“That’s so...” I tilted my head. “Sweet? Creepy? Depressing?”
He laughed. “Sweet. Romantic. Chivalrous.”
“Hmmm.” I slowed, a blinker unnecessary, no souls for miles, and turned down my driveway.
“This is you?” Brett glanced out the window at the house, the front porch light on, the fields around it dark in the night.
“Yep. Home sweet home.”
“It’s the country. Everything’s desolate. I’m only three miles from town.”
“You own it?”
“Not really. It’s my grandma’s—was one of their worker’s homes, back when they farmed. I’m sure I’ll inherit it, but for now, I’ve got it as long as I want it. I pay the taxes and repairs on it.”
I pulled to a stop, the headlights shining on the front porch, one that sloped a little to the right, the rusted tin roof giving it an extra layer of character. Brett leaned forward. “Repairs are gonna include a new roof pretty soon.”
“Oooh ... a boat salesman and a roof expert. Looks like I hit the jackpot.” I undid my seatbelt and popped open the door.
Throwing my purse over a shoulder, I grinned at Miller, who had ducked out the doggie door and stood, all four feet flat on the porch, his head low, shoulders hunched, teeth bared. An intimidating protector, as long as the trespasser didn’t have a Milk-Bone in hand.
“Easy Miller.” I moved past Brett. “Wait a second.” I walked up the stairs, crouching next to the black lab, his posture unchanging. Rubbing his back and ears, I cooed to him while beckoning Brett closer. “It’s okay, Miller. Brett is friendly. We love friends, don’t we?” Underneath my hands, his muscles relaxed, his vigilance broken with a giant lick in my direction, the tongue catching me square on the lips. I laughed, wiping my mouth with my forearm and shoving at the dog.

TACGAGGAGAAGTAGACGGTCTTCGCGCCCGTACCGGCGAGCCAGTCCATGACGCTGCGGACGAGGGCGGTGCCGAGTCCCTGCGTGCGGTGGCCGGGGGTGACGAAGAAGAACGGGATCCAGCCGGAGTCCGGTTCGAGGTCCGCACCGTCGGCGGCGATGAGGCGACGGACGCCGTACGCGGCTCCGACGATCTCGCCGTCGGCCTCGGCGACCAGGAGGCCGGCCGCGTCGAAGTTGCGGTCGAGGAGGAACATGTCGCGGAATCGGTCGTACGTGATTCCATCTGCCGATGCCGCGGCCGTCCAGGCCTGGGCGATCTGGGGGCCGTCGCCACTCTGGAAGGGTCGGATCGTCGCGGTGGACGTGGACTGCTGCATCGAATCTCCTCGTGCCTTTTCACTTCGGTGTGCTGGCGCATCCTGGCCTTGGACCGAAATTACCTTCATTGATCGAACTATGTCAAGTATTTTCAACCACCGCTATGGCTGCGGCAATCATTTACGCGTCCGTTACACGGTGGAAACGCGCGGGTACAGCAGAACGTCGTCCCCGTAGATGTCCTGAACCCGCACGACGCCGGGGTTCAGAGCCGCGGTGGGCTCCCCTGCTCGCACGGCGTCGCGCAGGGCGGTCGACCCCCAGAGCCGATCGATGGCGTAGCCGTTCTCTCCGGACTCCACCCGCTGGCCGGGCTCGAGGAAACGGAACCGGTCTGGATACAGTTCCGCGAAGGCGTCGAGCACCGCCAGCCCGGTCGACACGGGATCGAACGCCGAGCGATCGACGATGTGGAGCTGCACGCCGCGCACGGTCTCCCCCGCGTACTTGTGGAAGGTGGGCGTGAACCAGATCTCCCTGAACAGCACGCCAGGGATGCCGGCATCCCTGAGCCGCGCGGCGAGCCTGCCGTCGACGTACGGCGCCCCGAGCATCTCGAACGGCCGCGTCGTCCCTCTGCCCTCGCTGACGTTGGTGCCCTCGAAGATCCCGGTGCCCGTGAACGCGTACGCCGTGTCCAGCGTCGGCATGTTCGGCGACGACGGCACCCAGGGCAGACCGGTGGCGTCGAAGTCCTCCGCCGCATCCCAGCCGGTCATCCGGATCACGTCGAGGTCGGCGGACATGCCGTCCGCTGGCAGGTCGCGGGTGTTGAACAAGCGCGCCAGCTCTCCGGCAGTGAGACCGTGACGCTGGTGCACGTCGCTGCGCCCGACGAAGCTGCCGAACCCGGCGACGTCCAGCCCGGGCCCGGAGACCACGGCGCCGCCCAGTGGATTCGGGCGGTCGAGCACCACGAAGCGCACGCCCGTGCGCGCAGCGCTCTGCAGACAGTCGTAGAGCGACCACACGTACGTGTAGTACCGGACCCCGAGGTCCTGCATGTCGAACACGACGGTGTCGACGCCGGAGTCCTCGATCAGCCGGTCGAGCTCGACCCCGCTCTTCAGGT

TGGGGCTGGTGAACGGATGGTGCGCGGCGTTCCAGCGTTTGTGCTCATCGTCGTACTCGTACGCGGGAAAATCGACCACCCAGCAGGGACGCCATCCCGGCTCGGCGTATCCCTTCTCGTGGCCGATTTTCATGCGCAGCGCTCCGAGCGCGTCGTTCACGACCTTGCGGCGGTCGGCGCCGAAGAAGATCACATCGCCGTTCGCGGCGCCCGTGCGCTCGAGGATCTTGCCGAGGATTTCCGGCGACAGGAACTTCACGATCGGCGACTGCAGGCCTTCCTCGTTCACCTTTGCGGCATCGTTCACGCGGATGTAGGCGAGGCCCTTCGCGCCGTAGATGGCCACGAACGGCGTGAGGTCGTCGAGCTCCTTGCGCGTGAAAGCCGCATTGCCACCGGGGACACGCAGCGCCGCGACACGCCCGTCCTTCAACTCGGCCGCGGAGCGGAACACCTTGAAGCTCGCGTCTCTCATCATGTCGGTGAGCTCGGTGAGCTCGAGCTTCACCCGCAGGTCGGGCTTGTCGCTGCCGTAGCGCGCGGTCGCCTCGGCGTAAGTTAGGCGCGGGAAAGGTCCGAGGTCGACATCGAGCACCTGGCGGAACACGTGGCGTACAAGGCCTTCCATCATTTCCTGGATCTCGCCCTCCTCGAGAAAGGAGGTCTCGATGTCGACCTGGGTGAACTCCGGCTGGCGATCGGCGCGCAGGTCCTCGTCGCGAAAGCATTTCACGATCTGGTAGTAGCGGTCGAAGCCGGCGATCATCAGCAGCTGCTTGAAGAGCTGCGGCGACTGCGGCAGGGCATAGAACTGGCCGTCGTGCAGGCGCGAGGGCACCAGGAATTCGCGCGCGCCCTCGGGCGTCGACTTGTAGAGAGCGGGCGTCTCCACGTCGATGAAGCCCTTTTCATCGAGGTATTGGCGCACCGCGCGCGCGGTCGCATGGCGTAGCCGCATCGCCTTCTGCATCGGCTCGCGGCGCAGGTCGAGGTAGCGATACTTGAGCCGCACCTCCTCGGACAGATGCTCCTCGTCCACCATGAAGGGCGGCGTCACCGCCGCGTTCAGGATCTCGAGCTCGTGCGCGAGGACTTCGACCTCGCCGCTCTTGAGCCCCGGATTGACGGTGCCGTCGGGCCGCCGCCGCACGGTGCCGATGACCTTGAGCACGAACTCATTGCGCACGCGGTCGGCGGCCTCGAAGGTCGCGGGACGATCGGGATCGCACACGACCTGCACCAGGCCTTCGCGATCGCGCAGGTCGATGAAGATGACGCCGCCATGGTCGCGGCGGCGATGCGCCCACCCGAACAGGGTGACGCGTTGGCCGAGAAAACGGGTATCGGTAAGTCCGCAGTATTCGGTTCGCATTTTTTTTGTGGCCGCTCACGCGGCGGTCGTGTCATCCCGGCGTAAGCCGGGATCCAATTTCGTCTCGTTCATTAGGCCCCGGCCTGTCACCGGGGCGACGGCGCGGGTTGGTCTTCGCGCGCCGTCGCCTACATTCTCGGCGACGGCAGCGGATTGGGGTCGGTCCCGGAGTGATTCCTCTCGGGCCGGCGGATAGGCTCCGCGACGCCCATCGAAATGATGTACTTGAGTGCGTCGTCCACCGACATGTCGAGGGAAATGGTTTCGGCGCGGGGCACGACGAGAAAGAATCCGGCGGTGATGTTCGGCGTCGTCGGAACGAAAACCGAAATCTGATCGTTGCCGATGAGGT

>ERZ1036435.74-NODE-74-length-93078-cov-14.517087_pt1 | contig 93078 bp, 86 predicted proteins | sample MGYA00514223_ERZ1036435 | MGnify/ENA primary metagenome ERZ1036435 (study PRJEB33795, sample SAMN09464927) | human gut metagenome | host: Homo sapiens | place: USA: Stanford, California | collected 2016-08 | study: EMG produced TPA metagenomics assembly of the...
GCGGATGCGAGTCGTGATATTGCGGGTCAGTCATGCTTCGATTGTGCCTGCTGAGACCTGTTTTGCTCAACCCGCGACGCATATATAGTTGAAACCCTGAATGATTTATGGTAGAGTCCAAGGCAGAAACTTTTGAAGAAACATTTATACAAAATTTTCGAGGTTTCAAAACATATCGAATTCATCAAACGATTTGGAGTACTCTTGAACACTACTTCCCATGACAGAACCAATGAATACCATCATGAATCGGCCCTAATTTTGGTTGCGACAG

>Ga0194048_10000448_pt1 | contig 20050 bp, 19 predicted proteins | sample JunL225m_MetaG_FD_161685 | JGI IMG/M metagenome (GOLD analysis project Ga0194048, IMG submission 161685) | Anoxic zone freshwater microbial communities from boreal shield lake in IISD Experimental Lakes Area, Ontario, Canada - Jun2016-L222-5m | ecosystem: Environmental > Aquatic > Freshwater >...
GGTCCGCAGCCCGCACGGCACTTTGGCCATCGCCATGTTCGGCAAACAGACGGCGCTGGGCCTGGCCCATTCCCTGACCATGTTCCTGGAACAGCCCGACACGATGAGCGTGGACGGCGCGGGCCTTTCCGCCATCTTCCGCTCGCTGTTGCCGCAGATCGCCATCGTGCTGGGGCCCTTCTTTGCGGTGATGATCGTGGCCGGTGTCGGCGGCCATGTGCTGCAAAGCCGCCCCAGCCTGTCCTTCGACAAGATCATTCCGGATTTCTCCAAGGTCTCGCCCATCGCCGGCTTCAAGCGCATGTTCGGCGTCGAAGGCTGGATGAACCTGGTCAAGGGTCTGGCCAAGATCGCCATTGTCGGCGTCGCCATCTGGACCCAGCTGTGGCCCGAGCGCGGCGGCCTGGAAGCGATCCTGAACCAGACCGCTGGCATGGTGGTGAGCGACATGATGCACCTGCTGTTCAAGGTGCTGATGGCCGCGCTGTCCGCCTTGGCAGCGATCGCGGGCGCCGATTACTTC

“Am I safe?” Brett asked, coming to a stop at the bottom of the steps.
“You’re safe. Just come say hi so he knows you’re a good guy.”
Brett climbed the steps and crouched beside me, Miller giving him a tentative sniff before leaning into his scratch, one big paw lifting and resting on Brett’s knee. “That’s it?” He chuckled. “I’m in?”
“You’re in. Bring him a bone tomorrow and he’ll be committed for life.”
I stood, brushing off the dog hair and headed to the door, Brett’s hand on my elbow when I opened it. “You don’t lock it?”
“You’ve lived in a big city too long. We all know each other here. And Miller guards the place. If something was up, he’d tell me.”
He frowned at me, his hand still on my elbow, his eyes sweeping over the dark fields before returning to my face. “Lock up. For me. I won’t be able to sleep another night in Lauderdale knowing you’re coming home to an unlocked house.”
I elbowed loose. “Fine. I’ll lock up. I don’t even know where the damn keys are, but I’ll lock up. Happy?”
I bit back a response, shutting the door, the one with the giant doggie door on it, one that a man of any size could crawl through. He wanted the door to be locked? Whatever. I set my purse on the counter and flipped on the lamp.